Out-of-order speculative processors need a bookkeeping method to recover from incorrect speculation. In recent years, several microarchitectures that employ checkpoints have been proposed, either extending the reorder buffer or entirely replacing it. This work presents an in-dept-study of checkpointing in checkpoint-based microarchitectures, from the desired content of a checkpoint, via implementation trade-offs, and to checkpoint allocation and release policies. A major contribution of the article is a novel adaptive checkpoint allocation policy that outperforms known policies. The adaptive policy controls checkpoint allocation according to dynamic events, such as second-level cache misses and rollback history. It achieves 6.8% and 2.2% speedup for the integer and floating point benchmarks, respectively, and does not require a branch confidence estimator. The results show that the proposed adaptive policy achieves most of the potential of an oracle policy whose performance improvement is 9.8% and 3.9% for the integer and floating point benchmarks, respectively. We exploit known techniques for saving leakage power by adapting and applying them to checkpoint-based microarchitectures. The proposed applications combine to reduce the leakage power of the register file to about one half of its original value.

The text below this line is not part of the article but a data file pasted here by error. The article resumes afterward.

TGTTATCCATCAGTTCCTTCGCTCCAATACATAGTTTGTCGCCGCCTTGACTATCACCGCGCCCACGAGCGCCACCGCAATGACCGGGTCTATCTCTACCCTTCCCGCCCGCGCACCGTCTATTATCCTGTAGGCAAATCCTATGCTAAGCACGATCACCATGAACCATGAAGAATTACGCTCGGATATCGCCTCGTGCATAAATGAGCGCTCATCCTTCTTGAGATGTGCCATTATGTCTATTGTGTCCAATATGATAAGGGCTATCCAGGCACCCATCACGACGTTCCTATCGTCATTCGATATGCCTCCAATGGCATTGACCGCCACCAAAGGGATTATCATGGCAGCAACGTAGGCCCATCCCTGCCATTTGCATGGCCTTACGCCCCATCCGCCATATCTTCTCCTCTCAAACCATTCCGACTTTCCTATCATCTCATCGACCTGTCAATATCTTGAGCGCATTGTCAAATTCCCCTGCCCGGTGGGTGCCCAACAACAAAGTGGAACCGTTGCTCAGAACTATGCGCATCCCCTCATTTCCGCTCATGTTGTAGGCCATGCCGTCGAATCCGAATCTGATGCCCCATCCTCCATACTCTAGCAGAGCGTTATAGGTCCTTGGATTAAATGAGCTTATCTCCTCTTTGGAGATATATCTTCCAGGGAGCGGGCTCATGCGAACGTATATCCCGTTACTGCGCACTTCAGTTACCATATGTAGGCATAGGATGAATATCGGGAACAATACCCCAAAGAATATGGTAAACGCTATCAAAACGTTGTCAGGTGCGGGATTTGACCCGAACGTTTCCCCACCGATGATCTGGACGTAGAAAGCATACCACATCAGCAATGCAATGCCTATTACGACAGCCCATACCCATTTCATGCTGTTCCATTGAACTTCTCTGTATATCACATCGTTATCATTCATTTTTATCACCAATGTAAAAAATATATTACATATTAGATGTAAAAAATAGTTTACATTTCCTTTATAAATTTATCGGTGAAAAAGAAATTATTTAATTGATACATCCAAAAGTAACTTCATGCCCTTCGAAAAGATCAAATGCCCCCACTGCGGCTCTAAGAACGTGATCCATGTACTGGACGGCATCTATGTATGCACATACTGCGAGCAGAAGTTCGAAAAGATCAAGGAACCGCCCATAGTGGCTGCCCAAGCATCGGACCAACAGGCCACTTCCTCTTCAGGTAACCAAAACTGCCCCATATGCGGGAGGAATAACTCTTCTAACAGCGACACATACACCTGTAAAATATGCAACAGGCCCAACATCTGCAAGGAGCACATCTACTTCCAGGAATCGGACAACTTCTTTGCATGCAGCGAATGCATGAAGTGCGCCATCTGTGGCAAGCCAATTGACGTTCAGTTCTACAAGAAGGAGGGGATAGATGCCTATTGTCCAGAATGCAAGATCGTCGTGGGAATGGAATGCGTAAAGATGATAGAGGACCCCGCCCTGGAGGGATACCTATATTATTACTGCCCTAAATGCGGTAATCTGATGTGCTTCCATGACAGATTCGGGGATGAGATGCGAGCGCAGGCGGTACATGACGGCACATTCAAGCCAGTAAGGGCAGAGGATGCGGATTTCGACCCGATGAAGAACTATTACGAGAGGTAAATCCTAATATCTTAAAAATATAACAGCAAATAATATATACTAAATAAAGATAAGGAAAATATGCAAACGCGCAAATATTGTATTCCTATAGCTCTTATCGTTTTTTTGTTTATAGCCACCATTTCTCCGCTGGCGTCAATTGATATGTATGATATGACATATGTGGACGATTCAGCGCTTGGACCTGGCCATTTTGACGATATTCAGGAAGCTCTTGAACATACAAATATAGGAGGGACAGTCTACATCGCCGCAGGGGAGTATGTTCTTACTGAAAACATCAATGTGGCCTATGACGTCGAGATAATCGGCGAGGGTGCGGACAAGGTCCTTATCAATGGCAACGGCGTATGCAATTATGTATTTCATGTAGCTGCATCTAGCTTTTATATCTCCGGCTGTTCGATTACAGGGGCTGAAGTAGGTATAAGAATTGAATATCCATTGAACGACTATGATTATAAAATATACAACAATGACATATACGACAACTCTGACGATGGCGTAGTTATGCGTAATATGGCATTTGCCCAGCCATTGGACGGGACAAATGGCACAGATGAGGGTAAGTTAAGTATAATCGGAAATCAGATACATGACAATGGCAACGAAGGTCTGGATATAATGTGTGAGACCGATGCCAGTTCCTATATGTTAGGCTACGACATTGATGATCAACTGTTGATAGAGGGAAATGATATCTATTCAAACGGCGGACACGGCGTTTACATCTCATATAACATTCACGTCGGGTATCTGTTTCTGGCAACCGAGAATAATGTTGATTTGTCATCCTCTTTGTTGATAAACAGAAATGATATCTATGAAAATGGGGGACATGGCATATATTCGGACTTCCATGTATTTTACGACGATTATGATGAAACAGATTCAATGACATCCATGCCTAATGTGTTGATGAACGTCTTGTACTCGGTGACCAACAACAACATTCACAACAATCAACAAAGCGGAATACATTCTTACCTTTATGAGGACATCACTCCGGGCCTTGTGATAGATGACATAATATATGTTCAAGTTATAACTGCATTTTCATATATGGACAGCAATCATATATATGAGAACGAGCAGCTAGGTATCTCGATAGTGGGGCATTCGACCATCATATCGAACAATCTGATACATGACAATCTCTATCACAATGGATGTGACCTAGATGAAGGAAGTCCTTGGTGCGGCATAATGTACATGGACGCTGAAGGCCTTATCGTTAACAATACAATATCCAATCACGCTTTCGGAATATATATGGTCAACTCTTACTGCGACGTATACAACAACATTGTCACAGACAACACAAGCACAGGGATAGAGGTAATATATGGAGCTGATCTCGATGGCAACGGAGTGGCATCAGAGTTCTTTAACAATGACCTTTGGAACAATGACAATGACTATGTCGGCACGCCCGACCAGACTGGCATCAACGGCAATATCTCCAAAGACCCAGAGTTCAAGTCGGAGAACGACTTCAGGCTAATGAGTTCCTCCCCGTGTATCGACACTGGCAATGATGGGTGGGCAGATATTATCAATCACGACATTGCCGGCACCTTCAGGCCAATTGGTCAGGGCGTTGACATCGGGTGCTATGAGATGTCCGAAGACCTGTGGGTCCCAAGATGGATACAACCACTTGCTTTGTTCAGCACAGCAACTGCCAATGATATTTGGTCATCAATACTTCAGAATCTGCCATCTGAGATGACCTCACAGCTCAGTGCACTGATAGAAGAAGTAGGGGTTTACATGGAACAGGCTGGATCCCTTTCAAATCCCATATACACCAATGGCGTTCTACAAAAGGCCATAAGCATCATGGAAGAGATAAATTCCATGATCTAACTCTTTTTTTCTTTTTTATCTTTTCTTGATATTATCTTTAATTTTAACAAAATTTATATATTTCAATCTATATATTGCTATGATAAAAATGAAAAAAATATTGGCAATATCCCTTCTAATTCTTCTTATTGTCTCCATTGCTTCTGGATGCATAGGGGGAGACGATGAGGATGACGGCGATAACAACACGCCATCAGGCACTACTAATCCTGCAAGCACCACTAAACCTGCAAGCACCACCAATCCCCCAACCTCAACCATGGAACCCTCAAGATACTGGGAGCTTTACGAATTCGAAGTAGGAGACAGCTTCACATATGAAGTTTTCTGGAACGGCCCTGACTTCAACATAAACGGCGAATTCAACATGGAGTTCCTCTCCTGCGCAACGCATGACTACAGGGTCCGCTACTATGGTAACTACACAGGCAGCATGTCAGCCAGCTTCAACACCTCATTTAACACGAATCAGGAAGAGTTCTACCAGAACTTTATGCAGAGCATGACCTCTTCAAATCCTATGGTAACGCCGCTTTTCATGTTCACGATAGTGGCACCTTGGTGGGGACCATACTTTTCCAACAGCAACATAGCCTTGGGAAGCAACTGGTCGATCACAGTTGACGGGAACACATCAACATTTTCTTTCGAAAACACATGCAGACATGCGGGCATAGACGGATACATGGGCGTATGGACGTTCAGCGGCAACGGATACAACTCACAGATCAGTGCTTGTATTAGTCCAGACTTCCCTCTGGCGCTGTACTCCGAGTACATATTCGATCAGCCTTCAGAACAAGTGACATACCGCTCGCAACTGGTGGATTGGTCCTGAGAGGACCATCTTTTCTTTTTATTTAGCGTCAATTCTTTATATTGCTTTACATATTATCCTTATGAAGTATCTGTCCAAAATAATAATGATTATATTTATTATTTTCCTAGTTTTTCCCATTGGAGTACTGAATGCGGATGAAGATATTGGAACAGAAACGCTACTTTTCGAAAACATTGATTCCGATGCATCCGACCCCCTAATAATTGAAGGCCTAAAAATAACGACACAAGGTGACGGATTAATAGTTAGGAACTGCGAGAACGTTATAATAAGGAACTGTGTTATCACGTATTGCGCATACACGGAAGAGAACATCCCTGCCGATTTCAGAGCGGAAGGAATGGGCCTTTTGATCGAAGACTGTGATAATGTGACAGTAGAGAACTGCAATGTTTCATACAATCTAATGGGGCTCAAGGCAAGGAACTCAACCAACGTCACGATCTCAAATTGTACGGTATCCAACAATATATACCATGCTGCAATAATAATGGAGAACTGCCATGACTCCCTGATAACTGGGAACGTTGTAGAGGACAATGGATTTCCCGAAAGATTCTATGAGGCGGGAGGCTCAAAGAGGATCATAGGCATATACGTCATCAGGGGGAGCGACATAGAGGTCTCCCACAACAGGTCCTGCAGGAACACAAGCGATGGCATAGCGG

|Transactions on Architecture and Code Optimization
|Published - 1 Sep 2009
- Early register release
- Out-of-order execution